By Balthasar Staehelin
In January 2022, the International Committee of the Red Cross (ICRC) detected that servers hosting personal data belonging to over 515,000 people worldwide had been hacked in what proved to be a sophisticated cyber-attack. This data from 57 National Red Cross and Red Crescent Societies and the ICRC had been gathered in the context of reuniting separated families. The event confirmed what many had feared: the growing trend of cyber-attacks would not spare the humanitarian sector.
Such attacks against humanitarian actors are particularly alarming as they could lead to direct harm to people in need and disrupt vital services to these populations. In the case of a data breach, should sensitive data fall into the wrong hands, it risks undermining the trust on which humanitarian access hinges.
An immediate, transparent communication on the attack to partners and the public kicked off ICRC’s multi-faceted crisis response. Actions included maintaining the humanitarian service via basic workaround solutions, launching information campaigns for the affected persons, carrying out protection risks assessments, reconstructing and rolling out the breached systems with enhanced security features, hardening ICRC’s overall IT environment, providing support to concerned National Societies of the Red Cross and Red Crescent, engaging donors and partners and monitoring the dark web to detect any possible publication or trading of the potentially exfiltrated data (to the best of ICRC’s knowledge, this has not occurred till date).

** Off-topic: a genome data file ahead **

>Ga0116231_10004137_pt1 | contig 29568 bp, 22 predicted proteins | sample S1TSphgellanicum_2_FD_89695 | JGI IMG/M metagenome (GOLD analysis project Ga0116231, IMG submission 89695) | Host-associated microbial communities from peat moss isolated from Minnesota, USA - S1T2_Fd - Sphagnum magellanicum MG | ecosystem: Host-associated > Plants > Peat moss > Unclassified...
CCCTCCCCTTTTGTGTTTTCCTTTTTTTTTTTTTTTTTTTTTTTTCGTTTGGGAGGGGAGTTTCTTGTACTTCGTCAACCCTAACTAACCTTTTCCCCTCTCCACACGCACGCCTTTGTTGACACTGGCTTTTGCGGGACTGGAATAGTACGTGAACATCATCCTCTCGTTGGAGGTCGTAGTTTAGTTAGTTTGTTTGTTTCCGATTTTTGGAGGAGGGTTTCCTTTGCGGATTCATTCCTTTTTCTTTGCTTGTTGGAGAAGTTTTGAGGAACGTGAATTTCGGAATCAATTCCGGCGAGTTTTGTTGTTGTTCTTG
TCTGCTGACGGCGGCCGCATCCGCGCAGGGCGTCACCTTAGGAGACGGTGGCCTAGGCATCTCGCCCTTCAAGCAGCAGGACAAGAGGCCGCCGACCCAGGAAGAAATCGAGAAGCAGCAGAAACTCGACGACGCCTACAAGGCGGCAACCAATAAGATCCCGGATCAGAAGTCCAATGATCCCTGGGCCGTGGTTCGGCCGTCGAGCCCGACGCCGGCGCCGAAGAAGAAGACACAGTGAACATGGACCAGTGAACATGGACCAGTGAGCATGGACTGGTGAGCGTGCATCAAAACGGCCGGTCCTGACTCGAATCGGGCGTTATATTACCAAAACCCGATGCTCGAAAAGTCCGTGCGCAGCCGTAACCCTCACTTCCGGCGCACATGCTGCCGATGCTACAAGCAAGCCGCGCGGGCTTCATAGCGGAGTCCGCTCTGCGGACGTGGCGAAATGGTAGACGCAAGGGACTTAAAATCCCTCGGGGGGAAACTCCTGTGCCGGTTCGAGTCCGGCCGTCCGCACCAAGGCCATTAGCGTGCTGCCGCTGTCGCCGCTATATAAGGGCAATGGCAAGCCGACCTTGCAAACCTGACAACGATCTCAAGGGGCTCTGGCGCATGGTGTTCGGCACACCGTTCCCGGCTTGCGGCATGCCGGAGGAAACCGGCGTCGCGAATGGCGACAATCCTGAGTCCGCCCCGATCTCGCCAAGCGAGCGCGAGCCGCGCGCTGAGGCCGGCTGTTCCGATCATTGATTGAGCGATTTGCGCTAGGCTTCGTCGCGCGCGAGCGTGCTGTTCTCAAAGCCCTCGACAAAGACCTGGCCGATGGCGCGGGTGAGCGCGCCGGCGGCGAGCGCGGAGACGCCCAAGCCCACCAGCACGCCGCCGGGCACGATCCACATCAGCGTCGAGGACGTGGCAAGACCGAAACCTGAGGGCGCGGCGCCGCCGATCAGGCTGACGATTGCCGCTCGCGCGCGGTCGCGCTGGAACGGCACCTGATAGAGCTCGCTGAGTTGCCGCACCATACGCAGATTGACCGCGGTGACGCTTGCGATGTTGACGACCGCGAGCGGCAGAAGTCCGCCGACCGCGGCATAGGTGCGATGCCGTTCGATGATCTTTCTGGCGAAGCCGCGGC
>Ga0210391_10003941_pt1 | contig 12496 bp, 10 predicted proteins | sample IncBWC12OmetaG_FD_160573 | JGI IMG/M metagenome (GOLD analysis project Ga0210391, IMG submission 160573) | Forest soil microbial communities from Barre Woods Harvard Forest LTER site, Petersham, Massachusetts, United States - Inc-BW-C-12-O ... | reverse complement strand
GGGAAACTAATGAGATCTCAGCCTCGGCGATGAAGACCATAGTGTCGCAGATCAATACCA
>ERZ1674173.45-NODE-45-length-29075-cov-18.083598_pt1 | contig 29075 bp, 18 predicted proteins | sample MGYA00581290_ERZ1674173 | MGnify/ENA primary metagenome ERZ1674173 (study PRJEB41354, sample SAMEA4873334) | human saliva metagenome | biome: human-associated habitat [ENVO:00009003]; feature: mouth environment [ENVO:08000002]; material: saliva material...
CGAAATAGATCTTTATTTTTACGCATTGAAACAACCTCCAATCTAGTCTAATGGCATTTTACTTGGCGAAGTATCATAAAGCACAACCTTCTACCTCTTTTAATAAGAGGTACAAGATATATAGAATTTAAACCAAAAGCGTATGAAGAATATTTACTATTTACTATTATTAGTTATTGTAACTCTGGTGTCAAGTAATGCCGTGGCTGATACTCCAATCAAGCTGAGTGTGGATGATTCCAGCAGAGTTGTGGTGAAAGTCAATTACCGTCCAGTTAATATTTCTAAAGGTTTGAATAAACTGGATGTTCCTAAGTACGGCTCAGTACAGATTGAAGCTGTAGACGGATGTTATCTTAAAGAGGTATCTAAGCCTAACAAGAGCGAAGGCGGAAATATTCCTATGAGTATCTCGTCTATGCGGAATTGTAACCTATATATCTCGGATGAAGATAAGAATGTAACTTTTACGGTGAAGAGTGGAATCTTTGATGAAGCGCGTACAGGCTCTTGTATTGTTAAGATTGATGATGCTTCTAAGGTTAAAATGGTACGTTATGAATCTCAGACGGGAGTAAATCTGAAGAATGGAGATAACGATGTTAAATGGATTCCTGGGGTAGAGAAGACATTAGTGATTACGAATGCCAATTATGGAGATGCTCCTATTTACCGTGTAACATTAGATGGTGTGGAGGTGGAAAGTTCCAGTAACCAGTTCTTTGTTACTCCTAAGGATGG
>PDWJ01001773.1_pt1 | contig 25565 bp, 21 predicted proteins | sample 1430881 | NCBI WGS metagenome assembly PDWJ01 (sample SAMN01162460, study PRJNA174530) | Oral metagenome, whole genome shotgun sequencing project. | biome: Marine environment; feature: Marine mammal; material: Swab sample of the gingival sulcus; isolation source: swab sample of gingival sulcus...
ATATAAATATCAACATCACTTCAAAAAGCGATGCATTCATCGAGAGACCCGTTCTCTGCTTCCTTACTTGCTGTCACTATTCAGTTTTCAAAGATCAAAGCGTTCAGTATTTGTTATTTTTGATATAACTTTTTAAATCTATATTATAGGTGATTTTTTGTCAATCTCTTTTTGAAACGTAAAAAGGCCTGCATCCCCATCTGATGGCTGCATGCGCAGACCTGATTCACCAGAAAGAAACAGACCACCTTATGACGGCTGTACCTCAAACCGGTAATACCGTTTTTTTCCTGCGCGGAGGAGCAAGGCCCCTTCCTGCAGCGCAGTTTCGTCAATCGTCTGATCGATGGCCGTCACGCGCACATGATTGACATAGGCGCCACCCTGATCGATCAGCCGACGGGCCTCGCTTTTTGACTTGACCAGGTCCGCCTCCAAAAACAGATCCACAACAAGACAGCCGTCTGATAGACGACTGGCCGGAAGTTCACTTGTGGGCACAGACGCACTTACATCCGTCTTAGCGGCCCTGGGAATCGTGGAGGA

A crisis always brings the opportunity to learn and progress. This attack spotlights the paramount respect for humanitarian actors not only in the physical world, but equally in cyberspace, where humanitarian data must never be breached or used for any non-humanitarian purposes. This “sanctity” of humanitarian data is an important policy goal that the Red Cross and Red Crescent Movement now pursues.
"Digital technologies have a major impact on conflict environments, the people, and organisations working therein."
Digital technologies have a major impact on conflict environments, the people, and organisations working therein. The ICRC has long believed that to adequately deliver on its mandate to protect and assist victims of armed conflicts, it must understand the impact of such technologies, use them where feasible to help people, and seek to prevent or mitigate the consequences when the technologies can contribute to harm.
Thus, the choice of technology and the management of data cannot be approached from a purely technical perspective. Both have important operational, legal and policy ramifications that require due consideration and related investments.
In this vein, in 2015, the ICRC adopted binding rules on personal data protection whose implementation is overseen by the Data Protection Office and a Data Protection Commission. The ICRC recently opened a delegation to cyberspace, based in Luxemburg, as a safe testing ground for research and development on issues of technology, policy, operating modalities, and law related to cyberspace. Together with the Swiss Federal Institutes of Technology, it is now developing innovative solutions to safeguard its data in cyberspace. It is also advocating for the creation of a “digital emblem”, which indicates clearly in cyberspace that the marked entity enjoys special protection under international humanitarian law and must be protected against harm.
These initiatives underscore the growing need for a humanitarian actor such as the ICRC to manage its “footprint” in cyberspace. This would enable the preservation of its people with a protection-centred focus and in a manner consistent with the fundamental principles of impartiality, humanity, neutrality and independence.
"International cooperation is decreasing, tensions are increasing, and cyber operations are proliferating across sectors."